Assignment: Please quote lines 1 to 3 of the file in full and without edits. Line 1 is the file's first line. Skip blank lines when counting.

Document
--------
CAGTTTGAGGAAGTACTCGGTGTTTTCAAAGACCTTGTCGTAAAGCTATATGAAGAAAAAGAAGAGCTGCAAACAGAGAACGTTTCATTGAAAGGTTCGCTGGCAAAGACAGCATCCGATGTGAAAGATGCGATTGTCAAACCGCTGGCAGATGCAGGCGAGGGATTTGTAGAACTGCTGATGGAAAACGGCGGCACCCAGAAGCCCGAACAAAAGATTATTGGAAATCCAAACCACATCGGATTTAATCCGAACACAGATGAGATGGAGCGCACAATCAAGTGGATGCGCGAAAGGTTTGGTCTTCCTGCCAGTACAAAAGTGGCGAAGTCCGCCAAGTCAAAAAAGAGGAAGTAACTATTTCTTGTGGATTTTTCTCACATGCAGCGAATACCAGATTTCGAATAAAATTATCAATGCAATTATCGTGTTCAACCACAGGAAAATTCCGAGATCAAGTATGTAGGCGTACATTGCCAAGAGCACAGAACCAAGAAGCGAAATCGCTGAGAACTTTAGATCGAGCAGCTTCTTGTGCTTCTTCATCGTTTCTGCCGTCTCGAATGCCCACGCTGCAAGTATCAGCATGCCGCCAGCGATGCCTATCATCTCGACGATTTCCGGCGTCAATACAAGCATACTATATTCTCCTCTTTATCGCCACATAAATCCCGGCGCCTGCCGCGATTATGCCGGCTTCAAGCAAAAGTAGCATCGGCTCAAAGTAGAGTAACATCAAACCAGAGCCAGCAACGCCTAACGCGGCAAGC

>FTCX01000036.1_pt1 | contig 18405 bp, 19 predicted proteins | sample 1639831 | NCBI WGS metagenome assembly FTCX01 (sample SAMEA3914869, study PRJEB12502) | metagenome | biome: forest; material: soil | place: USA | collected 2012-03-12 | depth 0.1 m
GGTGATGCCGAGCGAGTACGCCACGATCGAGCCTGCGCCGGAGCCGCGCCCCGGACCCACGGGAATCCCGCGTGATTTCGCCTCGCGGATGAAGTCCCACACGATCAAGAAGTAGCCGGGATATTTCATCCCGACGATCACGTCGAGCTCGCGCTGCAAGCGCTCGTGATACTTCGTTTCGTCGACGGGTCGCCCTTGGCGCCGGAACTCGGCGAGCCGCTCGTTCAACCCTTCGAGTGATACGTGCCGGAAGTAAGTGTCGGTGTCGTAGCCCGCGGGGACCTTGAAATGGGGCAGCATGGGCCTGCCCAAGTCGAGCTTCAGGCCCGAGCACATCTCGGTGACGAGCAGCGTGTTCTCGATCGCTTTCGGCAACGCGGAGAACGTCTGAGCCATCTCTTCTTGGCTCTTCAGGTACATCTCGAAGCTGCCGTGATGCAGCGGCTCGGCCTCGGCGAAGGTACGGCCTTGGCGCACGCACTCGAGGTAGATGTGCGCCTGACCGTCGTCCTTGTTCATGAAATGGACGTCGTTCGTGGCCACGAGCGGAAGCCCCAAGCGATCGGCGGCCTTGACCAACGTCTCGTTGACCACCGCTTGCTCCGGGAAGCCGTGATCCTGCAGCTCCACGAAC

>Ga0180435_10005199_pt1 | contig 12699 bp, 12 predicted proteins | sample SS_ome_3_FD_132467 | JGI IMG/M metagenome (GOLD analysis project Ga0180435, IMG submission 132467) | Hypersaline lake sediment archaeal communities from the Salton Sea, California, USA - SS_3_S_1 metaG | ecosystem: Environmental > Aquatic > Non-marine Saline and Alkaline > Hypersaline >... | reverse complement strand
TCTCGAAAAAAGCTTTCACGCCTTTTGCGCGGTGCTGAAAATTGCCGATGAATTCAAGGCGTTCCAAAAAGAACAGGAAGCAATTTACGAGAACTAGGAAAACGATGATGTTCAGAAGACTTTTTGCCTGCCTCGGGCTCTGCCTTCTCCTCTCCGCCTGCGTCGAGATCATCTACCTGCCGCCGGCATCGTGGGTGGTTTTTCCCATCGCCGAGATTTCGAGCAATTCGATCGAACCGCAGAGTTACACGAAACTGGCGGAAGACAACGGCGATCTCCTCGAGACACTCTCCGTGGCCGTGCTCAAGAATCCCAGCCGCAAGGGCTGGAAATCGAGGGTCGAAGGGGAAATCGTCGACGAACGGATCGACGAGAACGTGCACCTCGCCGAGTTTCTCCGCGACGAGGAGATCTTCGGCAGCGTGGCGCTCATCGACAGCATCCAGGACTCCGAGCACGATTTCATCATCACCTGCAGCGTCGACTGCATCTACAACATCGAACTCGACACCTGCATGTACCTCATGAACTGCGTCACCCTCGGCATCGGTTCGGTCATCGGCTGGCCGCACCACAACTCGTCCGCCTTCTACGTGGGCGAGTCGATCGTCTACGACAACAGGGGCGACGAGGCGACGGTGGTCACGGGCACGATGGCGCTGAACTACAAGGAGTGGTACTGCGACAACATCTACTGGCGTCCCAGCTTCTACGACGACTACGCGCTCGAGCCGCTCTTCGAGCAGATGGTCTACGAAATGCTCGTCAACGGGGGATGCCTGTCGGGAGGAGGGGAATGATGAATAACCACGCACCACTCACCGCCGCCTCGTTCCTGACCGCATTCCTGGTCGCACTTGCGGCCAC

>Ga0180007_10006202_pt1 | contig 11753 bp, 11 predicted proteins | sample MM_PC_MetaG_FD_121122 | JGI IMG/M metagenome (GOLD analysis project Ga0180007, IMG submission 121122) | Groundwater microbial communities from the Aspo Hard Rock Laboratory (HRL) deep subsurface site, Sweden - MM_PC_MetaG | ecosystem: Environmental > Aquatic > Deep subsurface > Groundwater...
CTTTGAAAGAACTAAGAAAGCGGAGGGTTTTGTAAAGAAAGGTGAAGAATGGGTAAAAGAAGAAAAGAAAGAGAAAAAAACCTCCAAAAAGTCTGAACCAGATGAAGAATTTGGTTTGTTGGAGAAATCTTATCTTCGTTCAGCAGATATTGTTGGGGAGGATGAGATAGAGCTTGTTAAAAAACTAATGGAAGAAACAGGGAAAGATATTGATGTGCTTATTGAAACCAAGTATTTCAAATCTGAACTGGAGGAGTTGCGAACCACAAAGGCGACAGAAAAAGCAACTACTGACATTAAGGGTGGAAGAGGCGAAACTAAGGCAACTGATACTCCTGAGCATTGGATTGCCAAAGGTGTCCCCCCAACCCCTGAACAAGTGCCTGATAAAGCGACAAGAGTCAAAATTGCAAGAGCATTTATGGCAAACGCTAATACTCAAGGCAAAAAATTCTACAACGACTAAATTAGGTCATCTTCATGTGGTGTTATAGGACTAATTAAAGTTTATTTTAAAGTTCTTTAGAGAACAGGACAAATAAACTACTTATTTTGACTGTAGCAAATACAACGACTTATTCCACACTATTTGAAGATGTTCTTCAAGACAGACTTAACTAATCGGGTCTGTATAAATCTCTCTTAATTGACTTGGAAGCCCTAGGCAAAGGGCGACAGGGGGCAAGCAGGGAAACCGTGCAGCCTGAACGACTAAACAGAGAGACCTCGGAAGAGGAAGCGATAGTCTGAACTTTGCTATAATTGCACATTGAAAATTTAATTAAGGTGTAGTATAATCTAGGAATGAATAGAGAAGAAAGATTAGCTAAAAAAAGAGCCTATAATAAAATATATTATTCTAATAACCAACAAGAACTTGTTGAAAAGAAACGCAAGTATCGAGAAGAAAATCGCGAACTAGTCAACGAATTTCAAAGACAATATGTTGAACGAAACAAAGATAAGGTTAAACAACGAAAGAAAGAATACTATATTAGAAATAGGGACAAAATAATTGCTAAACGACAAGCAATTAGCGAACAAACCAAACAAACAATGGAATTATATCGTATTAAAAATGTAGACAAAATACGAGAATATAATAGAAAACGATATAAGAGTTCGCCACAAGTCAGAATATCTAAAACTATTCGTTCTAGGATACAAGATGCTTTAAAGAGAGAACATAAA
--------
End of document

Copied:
CAGTTTGAGGAAGTACTCGGTGTTTTCAAAGACCTTGTCGTAAAGCTATATGAAGAAAAAGAAGAGCTGCAAACAGAGAACGTTTCATTGAAAGGTTCGCTGGCAAAGACAGCATCCGATGTGAAAGATGCGATTGTCAAACCGCTGGCAGATGCAGGCGAGGGATTTGTAGAACTGCTGATGGAAAACGGCGGCACCCAGAAGCCCGAACAAAAGATTATTGGAAATCCAAACCACATCGGATTTAATCCGAACACAGATGAGATGGAGCGCACAATCAAGTGGATGCGCGAAAGGTTTGGTCTTCCTGCCAGTACAAAAGTGGCGAAGTCCGCCAAGTCAAAAAAGAGGAAGTAACTATTTCTTGTGGATTTTTCTCACATGCAGCGAATACCAGATTTCGAATAAAATTATCAATGCAATTATCGTGTTCAACCACAGGAAAATTCCGAGATCAAGTATGTAGGCGTACATTGCCAAGAGCACAGAACCAAGAAGCGAAATCGCTGAGAACTTTAGATCGAGCAGCTTCTTGTGCTTCTTCATCGTTTCTGCCGTCTCGAATGCCCACGCTGCAAGTATCAGCATGCCGCCAGCGATGCCTATCATCTCGACGATTTCCGGCGTCAATACAAGCATACTATATTCTCCTCTTTATCGCCACATAAATCCCGGCGCCTGCCGCGATTATGCCGGCTTCAAGCAAAAGTAGCATCGGCTCAAAGTAGAGTAACATCAAACCAGAGCCAGCAACGCCTAACGCGGCAAGC

>FTCX01000036.1_pt1 | contig 18405 bp, 19 predicted proteins | sample 1639831 | NCBI WGS metagenome assembly FTCX01 (sample SAMEA3914869, study PRJEB12502) | metagenome | biome: forest; material: soil | place: USA | collected 2012-03-12 | depth 0.1 m
GGTGATGCCGAGCGAGTACGCCACGATCGAGCCTGCGCCGGAGCCGCGCCCCGGACCCACGGGAATCCCGCGTGATTTCGCCTCGCGGATGAAGTCCCACACGATCAAGAAGTAGCCGGGATATTTCATCCCGACGATCACGTCGAGCTCGCGCTGCAAGCGCTCGTGATACTTCGTTTCGTCGACGGGTCGCCCTTGGCGCCGGAACTCGGCGAGCCGCTCGTTCAACCCTTCGAGTGATACGTGCCGGAAGTAAGTGTCGGTGTCGTAGCCCGCGGGGACCTTGAAATGGGGCAGCATGGGCCTGCCCAAGTCGAGCTTCAGGCCCGAGCACATCTCGGTGACGAGCAGCGTGTTCTCGATCGCTTTCGGCAACGCGGAGAACGTCTGAGCCATCTCTTCTTGGCTCTTCAGGTACATCTCGAAGCTGCCGTGATGCAGCGGCTCGGCCTCGGCGAAGGTACGGCCTTGGCGCACGCACTCGAGGTAGATGTGCGCCTGACCGTCGTCCTTGTTCATGAAATGGACGTCGTTCGTGGCCACGAGCGGAAGCCCCAAGCGATCGGCGGCCTTGACCAACGTCTCGTTGACCACCGCTTGCTCCGGGAAGCCGTGATCCTGCAGCTCCACGAAC